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[Note: To clarify, this question is concerned about the theory and the codes are only used to better explain the issue. This is not in any way a programming question.]

In section 5.3 of "Deep learning with python by François Chollet" the process of using a pre-trained network for deep learning on small image datasets is explained. Two different approaches for feature extraction (using only the convolutional base of VGG16) are introduced:

1. FAST FEATURE EXTRACTION WITHOUT DATA AUGMENTATION: in this approach first the features of each image in the dataset are extracted by calling the predict method of the conv_base model. Here is the code for reference:

from keras.applications import VGG16
conv_base = VGG16(weights='imagenet',
                  include_top=False,
                  input_shape=(150, 150, 3))

import os
import numpy as np

from keras.preprocessing.image import ImageDataGenerator
base_dir = '/Users/fchollet/Downloads/cats_and_dogs_small'
train_dir = os.path.join(base_dir, 'train')
validation_dir = os.path.join(base_dir, 'validation')
test_dir = os.path.join(base_dir, 'test')

datagen = ImageDataGenerator(rescale=1./255)
batch_size = 20

def extract_features(directory, sample_count):
    features = np.zeros(shape=(sample_count, 4, 4, 512))
    labels = np.zeros(shape=(sample_count))
    generator = datagen.flow_from_directory(
        directory,
        target_size=(150, 150),
        batch_size=batch_size,
        class_mode='binary')
    i = 0
    for inputs_batch, labels_batch in generator:
        features_batch = conv_base.predict(inputs_batch)
        features[i * batch_size : (i + 1) * batch_size] = features_batch
        labels[i * batch_size : (i + 1) * batch_size] = labels_batch
        i += 1
        if i * batch_size >= sample_count:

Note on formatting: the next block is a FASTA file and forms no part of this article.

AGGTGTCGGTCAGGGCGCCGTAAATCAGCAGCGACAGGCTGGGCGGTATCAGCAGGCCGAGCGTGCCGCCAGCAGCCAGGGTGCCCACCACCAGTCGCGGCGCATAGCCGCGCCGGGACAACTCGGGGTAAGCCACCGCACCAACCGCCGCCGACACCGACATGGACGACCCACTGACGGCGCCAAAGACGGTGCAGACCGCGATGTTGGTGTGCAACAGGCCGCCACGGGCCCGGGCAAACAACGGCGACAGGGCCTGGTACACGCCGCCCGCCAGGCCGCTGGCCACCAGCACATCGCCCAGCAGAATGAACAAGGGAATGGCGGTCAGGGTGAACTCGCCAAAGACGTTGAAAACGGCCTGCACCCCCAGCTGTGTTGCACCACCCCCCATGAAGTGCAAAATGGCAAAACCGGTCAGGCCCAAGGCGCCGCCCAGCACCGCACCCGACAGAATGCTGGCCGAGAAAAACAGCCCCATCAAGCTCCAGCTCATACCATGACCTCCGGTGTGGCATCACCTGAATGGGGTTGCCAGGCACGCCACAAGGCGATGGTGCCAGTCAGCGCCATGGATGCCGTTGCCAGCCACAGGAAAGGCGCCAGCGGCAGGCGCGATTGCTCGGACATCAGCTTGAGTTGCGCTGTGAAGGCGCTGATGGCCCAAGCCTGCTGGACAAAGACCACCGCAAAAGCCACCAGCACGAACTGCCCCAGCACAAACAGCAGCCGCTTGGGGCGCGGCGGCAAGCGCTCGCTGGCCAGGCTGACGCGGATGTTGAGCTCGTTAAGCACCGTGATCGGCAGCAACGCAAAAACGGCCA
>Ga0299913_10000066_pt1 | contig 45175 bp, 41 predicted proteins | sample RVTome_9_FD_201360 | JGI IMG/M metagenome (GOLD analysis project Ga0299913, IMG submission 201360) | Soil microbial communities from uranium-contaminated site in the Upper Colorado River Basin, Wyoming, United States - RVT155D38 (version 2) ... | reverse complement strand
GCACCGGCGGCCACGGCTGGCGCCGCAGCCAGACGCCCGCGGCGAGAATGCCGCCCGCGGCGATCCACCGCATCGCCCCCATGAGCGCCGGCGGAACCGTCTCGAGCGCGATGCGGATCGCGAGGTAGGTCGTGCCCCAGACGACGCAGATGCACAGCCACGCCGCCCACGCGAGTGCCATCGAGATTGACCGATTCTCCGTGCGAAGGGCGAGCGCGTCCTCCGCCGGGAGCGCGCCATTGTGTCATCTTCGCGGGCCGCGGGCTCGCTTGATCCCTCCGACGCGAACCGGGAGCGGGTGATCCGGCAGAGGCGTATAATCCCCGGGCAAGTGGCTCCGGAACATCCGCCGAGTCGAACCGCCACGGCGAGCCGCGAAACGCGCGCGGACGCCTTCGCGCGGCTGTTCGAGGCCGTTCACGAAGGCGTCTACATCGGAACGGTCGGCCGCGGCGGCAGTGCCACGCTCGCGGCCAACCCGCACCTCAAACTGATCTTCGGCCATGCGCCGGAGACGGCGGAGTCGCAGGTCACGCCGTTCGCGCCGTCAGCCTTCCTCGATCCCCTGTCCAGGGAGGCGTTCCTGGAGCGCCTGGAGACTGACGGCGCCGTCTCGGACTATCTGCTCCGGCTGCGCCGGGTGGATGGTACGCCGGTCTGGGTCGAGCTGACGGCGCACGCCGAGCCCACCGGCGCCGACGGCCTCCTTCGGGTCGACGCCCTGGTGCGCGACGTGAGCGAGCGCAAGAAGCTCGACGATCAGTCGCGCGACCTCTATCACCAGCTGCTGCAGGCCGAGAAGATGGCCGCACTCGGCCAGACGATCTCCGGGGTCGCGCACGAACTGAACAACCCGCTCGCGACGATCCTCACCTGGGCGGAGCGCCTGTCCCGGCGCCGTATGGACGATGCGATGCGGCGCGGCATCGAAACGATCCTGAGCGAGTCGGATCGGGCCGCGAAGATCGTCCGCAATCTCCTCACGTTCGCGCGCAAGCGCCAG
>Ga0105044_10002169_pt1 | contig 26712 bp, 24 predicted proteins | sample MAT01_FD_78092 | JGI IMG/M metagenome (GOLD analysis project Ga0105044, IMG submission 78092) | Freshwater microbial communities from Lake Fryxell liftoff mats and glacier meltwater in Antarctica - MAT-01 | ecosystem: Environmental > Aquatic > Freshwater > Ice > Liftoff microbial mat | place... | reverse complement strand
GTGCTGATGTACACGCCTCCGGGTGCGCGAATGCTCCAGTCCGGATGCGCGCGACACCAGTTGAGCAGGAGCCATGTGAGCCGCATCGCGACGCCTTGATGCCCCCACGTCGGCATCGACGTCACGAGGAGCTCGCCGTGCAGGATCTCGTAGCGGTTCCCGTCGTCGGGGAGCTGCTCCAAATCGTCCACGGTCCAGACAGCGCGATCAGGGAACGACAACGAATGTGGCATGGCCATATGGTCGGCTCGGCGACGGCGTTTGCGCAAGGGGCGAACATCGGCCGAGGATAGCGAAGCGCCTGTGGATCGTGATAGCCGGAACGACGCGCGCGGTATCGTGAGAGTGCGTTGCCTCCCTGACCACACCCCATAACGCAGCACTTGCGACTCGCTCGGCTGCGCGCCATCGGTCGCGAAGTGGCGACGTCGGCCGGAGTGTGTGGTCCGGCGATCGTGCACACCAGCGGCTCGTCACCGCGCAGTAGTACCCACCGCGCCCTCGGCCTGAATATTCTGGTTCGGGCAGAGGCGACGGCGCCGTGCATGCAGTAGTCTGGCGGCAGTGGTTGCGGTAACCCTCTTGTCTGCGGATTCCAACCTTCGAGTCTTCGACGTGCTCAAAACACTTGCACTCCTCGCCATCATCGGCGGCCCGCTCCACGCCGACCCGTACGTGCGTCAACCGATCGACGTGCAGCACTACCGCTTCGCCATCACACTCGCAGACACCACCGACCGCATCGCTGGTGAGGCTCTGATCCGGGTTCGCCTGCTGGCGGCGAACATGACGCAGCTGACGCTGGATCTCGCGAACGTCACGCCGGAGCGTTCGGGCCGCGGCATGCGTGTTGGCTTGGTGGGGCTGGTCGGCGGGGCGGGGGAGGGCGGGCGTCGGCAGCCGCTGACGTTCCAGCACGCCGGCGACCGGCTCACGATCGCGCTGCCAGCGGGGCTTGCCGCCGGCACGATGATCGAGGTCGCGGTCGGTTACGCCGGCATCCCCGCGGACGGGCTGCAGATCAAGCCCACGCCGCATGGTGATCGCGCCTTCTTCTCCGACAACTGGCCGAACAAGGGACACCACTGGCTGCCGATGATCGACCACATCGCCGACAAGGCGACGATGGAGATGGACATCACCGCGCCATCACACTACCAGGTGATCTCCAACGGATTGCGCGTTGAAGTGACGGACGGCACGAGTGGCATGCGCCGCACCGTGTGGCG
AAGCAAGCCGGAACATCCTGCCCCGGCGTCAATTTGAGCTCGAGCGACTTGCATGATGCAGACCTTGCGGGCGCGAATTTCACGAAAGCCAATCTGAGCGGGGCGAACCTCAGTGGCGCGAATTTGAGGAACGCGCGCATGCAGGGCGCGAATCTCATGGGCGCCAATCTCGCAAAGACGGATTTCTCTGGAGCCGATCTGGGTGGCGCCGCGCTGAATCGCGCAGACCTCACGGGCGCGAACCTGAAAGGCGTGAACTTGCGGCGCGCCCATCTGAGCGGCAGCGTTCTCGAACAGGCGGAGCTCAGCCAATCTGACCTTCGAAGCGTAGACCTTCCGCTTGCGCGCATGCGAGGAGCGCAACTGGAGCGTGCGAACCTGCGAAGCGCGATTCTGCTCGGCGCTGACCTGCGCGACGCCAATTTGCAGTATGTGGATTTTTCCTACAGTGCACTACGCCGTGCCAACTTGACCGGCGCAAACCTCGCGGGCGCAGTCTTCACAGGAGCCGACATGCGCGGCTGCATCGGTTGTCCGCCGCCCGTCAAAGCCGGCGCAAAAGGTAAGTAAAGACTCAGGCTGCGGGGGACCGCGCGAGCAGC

break

    return features, labels

train_features, train_labels = extract_features(train_dir, 2000)
validation_features, validation_labels = extract_features(validation_dir, 1000)
test_features, test_labels = extract_features(test_dir, 1000)

Then these features will be fed to a densely connected classifier for classification which is trained from scratch:

train_features = np.reshape(train_features, (2000, 4 * 4 * 512))
validation_features = np.reshape(validation_features, (1000, 4 * 4 * 512))
test_features = np.reshape(test_features, (1000, 4 * 4 * 512))

from keras import models
from keras import layers
from keras import optimizers

model = models.Sequential()
model.add(layers.Dense(256, activation='relu', input_dim=4 * 4 * 512))
model.add(layers.Dropout(0.5))
model.add(layers.Dense(1, activation='sigmoid'))

model.compile(optimizer=optimizers.RMSprop(lr=2e-5),
              loss='binary_crossentropy',
              metrics=['acc'])

history = model.fit(train_features, train_labels,
                    epochs=30,
                    batch_size=20,
                    validation_data=(validation_features, validation_labels))

2. FEATURE EXTRACTION WITH DATA AUGMENTATION: in this approach (which is much slower) the convolutional base is extended by adding a densely connected classifier on top of it and the training is done end-to-end. However, the convolutional layers are freezed to prevent their weights from being updated:

from keras import models
from keras import layers

model = models.Sequential()
model.add(conv_base)
model.add(layers.Flatten())
model.add(layers.Dense(256, activation='relu'))
model.add(layers.Dense(1, activation='sigmoid'))

conv_base.trainable = False

from keras.preprocessing.image import ImageDataGenerator
from keras import optimizers

train_datagen = ImageDataGenerator(
    rescale=1./255,
    rotation_range=40,
    width_shift_range=0.2,
    height_shift_range=0.2,
    shear_range=0.2,
    zoom_range=0.2,
    horizontal_flip=True,
    fill_mode='nearest')

test_datagen = ImageDataGenerator(rescale=1./255)

train_generator = train_datagen.flow_from_directory(
    train_dir,
    target_size=(150, 150),
    batch_size=20,
    class_mode='binary')

validation_generator = test_datagen.flow_from_directory(
    validation_dir,
    target_size=(150, 150),
    batch_size=20,
    class_mode='binary')

model.compile(loss='binary_crossentropy',
          optimizer=optimizers.RMSprop(lr=2e-5),
          metrics=['acc'])

history = model.fit_generator(
    train_generator,
    steps_per_epoch=100,
    epochs=30,
    validation_data=validation_generator,
    validation_steps=50)

My questions:

1) I don't understand the difference between the first and the second approach (with the exception of using data augmentation in the second approach and an additional dropout layer in the first approach). The wights of convolutional base in the second approach are not updated, so it is only used in the forward pass. Therefore it is essentially the same as the convolutional base in the first approach and the classifiers are identical as well so I think they should give us the same accuracy (and speed). What am I missing?